Dozens of spiritual formation leaders---including Dallas Willard, Bruce Demarest, Richard Averbeck, and Bill Hull---offer this collection of honest personal revelations concerning discipleship. You'll discover a fresh approach to spiritual disciplines, the pursuit of transformation through community, direct involvement in God's mission in the world, and more. Includes end-of-chapter discussion questions. 368 pages, hardcover from NavPress.
Average Customer Rating:
(2 Reviews) 2
Rating Snapshot(2 reviews)
1 out of 1100%customers would recommend this product to a friend.
Customer Reviews for The Kingdom Life
Review 1 for The Kingdom Life
Works well for Small Group Study
Date:September 9, 2011
This book works well for small group study. It is being used by a group of men ages 25-35 and they have benefited from the thoughtful questions and can work their discussions around the chapter topics.
Share this review:
0of0voted this as helpful.
Review 2 for The Kingdom Life
Date:July 13, 2010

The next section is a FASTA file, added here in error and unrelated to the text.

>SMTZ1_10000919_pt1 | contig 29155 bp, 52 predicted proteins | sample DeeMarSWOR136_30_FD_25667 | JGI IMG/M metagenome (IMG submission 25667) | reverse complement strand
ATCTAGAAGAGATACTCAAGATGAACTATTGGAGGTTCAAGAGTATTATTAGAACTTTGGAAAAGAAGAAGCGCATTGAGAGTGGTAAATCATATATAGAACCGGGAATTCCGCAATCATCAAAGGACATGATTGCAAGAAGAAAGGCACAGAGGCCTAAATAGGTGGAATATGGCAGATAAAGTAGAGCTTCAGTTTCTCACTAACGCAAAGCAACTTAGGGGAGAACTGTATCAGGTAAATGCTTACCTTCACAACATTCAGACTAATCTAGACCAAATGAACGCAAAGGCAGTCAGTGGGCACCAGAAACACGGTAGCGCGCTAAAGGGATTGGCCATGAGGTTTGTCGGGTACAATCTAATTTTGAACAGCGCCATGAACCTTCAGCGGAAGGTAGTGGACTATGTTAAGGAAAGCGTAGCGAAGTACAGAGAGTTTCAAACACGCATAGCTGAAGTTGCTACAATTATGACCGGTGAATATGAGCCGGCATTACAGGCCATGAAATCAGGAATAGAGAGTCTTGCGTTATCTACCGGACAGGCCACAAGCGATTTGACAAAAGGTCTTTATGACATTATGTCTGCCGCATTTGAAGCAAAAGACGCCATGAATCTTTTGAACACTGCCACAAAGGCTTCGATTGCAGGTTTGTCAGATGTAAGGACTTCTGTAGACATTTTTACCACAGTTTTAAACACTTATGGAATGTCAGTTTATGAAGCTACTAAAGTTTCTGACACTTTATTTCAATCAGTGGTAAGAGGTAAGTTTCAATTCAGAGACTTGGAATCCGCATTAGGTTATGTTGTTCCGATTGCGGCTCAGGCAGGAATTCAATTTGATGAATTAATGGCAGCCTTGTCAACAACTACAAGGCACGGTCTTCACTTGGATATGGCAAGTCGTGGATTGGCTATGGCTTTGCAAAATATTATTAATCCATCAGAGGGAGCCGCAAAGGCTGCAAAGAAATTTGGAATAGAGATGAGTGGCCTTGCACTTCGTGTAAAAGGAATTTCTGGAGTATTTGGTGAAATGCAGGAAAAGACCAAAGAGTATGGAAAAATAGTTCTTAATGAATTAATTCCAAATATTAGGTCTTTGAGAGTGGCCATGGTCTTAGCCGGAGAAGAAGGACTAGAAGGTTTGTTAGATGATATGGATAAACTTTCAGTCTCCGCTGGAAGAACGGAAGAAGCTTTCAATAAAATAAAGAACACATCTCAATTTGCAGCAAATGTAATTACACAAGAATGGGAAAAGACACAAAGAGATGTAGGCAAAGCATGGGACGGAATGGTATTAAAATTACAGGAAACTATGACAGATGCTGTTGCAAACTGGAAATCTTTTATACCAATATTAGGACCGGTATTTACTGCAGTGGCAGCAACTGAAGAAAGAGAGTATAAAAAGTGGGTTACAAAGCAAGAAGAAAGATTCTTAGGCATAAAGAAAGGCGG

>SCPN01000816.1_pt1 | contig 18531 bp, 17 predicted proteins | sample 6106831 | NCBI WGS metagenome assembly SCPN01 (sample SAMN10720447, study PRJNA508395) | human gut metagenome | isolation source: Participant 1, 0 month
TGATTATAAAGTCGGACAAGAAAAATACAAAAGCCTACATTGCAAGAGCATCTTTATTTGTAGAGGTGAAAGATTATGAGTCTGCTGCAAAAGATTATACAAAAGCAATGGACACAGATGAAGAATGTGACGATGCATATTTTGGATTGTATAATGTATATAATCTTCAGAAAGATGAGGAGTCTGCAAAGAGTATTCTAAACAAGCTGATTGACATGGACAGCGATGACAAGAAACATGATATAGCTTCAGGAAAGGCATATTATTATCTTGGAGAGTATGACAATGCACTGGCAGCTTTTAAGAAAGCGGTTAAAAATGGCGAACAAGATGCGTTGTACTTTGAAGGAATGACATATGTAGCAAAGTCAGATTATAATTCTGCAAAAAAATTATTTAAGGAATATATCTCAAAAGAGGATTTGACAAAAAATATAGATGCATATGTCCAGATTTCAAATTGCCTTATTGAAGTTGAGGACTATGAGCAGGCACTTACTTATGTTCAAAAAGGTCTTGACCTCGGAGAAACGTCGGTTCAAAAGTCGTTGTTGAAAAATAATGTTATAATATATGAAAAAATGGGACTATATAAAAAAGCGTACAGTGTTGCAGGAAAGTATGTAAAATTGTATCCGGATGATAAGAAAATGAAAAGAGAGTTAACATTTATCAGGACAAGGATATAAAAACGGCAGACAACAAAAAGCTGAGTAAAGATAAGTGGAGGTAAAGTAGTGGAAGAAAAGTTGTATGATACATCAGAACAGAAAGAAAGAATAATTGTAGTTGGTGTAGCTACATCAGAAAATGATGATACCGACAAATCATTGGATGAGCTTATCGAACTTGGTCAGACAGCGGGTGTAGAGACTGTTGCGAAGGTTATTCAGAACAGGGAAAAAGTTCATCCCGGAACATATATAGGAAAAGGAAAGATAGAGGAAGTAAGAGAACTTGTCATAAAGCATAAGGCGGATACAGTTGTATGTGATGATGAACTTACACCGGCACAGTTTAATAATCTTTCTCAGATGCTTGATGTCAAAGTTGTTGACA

It is a pleasure to find a book on spiritual formation that does not wander aimlessly in philosophy and mysticism. NavPress has assembled ten essays (the cumulative result of the Theological and Cultural Thinkers Group) geared toward living the kingdom life in the everyday world. The book is subtitled A Practical Theology of Discipleship and Spiritual Formation, and to this end it generally holds true.The book is divided into two major sections, process and theology, each having elaboration on specific elements of spiritual formation: community, commitment, conforming and transforming, work of the Holy Spirit, primacy of scripture, etc. A different author elaborates on each element, giving a broad and practical background to the subject as a whole.A weakness of this book is the first process chapter by Dallas Willard. In trying to explain the necessity to enter into the kingdom life, the author enters overly subjective waters as he is want to do. Another is the chapter on missions by Paula Fuller who interjects racial reconciliation into the subject of missions leading the reader in an unnecessary direction to build her case. In spite of these, the book is a good resource for understanding how and why the believer seeks to be built up in Christ.